Omega-3s Help to Protect Your Heart Against Pollution

02/19/2020 | 2 min. read

Dr. Stephen Sinatra

Dr. Stephen Sinatra

Air pollution has been shown to have a negative effect on heart health, and an important pair of studies add to the evidence.

According to research published in Circulation Research, an American Heart Association journal, fine particulate matter air pollution may be associated with blood vessel damage and inflammation among young, healthy adults.

Plus, in a study published in the European Heart Journal, long-term exposure to air pollution was linked to a greater incidence of high blood pressure. 

Omega-3s Offer Pollution Protection

It’s certainly disheartening to know the air we breathe may be putting our heart health in danger, but there is also research that reveals how omega-3s can help protect against the negative effects of air pollution.

In a study reported at a scientific meeting of the American Heart Association, researchers monitored the effect of fish oil or olive oil supplementation on healthy middle-aged adults exposed to short-term concentrated air pollution.

The 29 participants in the study were given 3 grams daily of either fish oil or olive oil for four weeks, after which they were exposed to two hours of concentrated polluted air. Immediately following the pollution exposure, and again 20 hours after, they measured the participants’ heart rate variability, as well as changes in their blood lipids and other cardiac markers.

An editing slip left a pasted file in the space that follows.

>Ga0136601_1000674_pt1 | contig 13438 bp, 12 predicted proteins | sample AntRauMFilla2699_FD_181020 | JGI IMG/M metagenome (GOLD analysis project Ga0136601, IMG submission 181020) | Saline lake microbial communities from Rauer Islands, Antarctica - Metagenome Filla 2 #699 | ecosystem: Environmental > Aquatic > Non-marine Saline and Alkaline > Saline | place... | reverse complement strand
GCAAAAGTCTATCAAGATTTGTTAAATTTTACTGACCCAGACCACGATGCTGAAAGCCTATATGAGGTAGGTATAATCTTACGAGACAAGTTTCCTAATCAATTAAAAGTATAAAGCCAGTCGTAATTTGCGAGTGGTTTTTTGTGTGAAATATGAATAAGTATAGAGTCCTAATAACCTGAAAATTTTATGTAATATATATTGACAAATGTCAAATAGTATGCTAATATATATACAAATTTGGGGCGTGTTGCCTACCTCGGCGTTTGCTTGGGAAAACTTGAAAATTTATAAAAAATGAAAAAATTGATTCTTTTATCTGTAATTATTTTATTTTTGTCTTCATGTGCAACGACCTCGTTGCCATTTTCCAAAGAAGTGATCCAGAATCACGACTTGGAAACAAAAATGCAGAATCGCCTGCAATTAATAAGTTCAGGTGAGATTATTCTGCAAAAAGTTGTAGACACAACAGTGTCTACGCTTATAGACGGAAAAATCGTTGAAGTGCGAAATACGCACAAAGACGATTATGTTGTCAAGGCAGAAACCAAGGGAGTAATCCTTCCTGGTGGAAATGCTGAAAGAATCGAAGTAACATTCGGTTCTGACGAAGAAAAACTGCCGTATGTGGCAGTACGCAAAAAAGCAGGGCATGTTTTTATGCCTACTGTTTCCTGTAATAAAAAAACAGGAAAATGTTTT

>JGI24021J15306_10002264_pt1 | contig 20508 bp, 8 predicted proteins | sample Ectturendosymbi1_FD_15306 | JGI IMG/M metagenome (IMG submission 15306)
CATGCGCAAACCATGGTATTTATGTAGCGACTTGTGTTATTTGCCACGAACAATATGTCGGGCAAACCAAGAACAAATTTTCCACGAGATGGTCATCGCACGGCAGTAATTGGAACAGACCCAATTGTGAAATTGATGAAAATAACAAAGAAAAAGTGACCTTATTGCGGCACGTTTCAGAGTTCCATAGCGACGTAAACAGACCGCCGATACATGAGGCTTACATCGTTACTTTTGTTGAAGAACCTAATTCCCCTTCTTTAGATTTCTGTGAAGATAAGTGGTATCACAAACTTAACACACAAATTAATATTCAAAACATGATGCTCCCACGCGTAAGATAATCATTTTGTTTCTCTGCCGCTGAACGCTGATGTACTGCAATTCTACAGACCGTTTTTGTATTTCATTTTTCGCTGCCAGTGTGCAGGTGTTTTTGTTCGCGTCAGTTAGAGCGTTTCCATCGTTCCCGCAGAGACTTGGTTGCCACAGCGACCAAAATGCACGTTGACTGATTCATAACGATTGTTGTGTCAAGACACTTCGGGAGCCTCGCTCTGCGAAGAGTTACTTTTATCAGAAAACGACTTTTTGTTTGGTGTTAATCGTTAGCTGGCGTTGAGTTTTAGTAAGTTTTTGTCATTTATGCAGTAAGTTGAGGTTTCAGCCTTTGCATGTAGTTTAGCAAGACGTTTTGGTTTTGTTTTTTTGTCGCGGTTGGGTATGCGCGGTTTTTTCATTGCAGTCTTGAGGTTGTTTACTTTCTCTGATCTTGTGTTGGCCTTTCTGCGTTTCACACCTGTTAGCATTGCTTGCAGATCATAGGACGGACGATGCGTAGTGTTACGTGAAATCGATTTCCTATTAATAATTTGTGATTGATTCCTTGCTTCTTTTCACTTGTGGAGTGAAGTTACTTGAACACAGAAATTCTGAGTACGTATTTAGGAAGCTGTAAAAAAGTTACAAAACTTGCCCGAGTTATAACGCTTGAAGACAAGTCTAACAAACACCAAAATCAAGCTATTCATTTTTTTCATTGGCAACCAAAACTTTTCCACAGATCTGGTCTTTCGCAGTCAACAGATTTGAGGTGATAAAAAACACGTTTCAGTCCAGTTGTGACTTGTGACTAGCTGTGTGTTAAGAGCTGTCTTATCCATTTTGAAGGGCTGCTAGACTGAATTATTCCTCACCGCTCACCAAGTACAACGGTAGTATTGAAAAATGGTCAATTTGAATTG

What they found was that the participants who were given the omega-3s in fish oil had less pollution-induced changes in both their cardiac markers and blood lipids.

What Does This Mean for You?

For years I have told patients to protect their cardiovascular systems from pollution by using air filters in their homes since they can make a big difference. So, too, can supplementing with omega-3s.

Plus, we know that one potential negative effect of pollution is disturbed heart rate variability (HRV), a measurement of the cardiac beat-to-beat flexibility. A disturbed (that is, more rigid) HRV means the heart has difficulty returning to a normal beat rhythm after exertion, a result of stress and flawed autonomic nervous system regulation of heart function. This research confirms what was previously known about fish oil’s ability to protect healthy HRV.

Given the fact that air pollution continues to be on the rise, it just makes sense to protect ourselves with omega-3s from food sources as well as supplements.

Dr. Stephen Sinatra

Meet Dr. Stephen Sinatra

Dr. Stephen Sinatra is a highly respected and sought-after cardiologist and nutritionist with more than 30 years of clinical practice, research, and study. His integrative approach to heart health focuses on reducing inflammation in the body and maximizing the heart's ability to produce and use energy.

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